WASHINGTON, DC - OCTOBER 03: Kim Dine, U.S. Capitol Police chief, speaks to the press to share more details about a police chase that ended in a shooting at Capitol Hill on October 3, 2013 in Washington, DC. Police are reporting that a woman attempted to drive through an entrance to the grounds of the White House, and fled toward the Capitol when she was unable to enter. The driver was killed when police fired at the car once it was stopped outside of a Senate office building. (Photo by T.J. Kirkpatrick/Getty Images)National Journal

The Capitol Police Department will have a new leader next year.

In a letter sent to the entire force Monday afternoon, Chief Kim Dine announced that he plans to retire in January. The news came as Dine — a former Metropolitan Police Department assistant police chief and Frederick, Maryland, police chief — will reach the end of his third year as chief in December.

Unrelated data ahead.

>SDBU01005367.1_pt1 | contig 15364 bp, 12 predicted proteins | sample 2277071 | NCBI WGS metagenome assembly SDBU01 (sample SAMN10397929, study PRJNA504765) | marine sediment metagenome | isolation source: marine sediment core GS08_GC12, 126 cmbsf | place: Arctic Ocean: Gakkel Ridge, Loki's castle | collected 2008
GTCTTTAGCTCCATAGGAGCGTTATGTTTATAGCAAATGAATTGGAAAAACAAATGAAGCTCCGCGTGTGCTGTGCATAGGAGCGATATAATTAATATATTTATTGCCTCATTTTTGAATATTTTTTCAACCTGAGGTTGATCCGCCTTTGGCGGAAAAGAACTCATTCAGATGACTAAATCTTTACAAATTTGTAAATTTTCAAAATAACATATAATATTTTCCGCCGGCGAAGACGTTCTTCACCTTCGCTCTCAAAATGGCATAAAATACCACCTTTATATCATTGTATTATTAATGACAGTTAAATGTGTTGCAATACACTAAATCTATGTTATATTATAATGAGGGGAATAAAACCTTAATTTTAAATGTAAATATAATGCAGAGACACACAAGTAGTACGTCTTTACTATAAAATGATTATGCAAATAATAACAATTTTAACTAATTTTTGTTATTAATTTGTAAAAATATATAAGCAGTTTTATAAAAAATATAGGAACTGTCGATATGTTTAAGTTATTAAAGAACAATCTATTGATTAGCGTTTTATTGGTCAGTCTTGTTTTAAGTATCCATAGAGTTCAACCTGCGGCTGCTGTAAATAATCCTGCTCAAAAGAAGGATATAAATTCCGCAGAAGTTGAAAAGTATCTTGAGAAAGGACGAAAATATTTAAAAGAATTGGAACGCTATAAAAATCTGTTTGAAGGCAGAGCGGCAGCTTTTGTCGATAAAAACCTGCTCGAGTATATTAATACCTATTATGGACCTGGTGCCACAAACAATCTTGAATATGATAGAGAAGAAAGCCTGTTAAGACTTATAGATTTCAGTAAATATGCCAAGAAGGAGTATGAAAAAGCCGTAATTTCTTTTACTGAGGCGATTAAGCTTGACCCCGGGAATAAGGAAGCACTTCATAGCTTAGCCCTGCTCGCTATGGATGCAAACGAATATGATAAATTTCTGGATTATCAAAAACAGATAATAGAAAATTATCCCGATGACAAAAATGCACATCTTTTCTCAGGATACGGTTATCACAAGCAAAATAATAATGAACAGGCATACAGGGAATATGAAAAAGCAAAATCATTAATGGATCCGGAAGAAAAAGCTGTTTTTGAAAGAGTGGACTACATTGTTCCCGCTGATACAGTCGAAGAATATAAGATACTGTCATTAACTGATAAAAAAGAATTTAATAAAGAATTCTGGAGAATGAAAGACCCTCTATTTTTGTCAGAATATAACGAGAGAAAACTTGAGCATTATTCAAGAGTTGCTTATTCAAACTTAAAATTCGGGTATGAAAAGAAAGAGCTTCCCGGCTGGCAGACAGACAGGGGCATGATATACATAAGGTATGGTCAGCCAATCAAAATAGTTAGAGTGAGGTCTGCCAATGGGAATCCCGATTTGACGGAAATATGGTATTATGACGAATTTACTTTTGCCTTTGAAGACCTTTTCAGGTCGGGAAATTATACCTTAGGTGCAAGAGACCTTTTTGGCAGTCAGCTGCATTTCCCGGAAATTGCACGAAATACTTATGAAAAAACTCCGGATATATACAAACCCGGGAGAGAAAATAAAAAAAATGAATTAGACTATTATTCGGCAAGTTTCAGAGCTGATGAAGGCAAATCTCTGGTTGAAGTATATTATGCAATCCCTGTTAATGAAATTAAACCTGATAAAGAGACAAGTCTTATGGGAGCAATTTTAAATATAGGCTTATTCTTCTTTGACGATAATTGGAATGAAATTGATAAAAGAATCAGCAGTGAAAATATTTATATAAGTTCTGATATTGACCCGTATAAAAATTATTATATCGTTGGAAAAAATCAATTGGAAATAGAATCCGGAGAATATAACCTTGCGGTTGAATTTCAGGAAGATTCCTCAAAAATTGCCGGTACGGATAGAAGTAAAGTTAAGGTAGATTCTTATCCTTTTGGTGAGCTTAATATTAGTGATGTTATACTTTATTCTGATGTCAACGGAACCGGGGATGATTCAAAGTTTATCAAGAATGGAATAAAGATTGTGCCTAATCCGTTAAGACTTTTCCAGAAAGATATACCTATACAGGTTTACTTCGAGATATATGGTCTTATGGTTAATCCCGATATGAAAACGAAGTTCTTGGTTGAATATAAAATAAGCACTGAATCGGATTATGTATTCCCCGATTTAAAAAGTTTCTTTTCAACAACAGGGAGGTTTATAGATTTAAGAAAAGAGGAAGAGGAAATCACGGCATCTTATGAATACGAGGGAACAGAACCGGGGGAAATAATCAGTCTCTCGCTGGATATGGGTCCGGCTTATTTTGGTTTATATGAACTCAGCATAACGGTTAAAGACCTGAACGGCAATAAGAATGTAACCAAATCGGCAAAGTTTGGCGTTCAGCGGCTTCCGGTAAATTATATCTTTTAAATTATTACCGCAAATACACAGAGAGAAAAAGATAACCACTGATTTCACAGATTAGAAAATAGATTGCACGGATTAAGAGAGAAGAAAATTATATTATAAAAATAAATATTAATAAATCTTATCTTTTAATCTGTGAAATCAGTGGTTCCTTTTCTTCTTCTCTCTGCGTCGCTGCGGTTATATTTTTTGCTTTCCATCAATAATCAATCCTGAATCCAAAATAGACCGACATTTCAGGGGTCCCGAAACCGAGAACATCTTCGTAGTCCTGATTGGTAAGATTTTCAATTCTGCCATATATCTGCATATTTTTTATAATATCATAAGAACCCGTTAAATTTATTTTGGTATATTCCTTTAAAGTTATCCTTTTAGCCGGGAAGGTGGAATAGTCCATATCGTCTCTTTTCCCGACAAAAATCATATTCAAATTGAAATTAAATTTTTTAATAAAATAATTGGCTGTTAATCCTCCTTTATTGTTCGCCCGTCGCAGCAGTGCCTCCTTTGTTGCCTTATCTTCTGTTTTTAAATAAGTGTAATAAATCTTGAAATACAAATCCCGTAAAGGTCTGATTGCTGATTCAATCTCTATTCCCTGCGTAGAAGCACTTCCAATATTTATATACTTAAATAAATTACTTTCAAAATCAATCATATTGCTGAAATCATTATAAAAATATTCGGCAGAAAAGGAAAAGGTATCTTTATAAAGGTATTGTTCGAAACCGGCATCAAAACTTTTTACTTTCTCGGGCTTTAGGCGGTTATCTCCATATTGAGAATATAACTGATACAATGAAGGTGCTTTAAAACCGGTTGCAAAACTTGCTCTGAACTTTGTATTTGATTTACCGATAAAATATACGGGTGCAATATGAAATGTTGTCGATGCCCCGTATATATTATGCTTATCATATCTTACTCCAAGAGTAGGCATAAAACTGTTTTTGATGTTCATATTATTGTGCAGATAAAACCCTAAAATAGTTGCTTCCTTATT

Over the last several months, the department has faced scrutiny from some lawmakers after police response time lagged when activists swarmed former Secretary of State Henry Kissinger's seat, the department didn't notify the full congressional community after a gyrocopter landed on the Capitol's West Front lawn in April and officers left guns in two Capitol bathrooms. In May, the House Administration Committee requested a hearing with Dine, where members questioned him on some of these incidents and his plan to move the department forward.

Dine reportedly offered to resign earlier this year, but ended up staying on the job — at least until his planned retirement.

It's critical that the department stay focused during the transition period, Dine said in the letter, as Pope Francis' visit upcoming September visit likely will bring large crowds to the Capitol and Washington.

"The Department requires a focused leadership team during the implementation of our security plans for this event, as well as during our transition between fiscal years and the security planning leading up to the State of the Union in early 2016," Dine wrote in the email to his colleagues.

He ended the letter by thanking the House, the Senate, the department, and the Capitol Police Board — and saying he would enhance the force's "strategic goals and objectives" during his final months.

This article has been updated.

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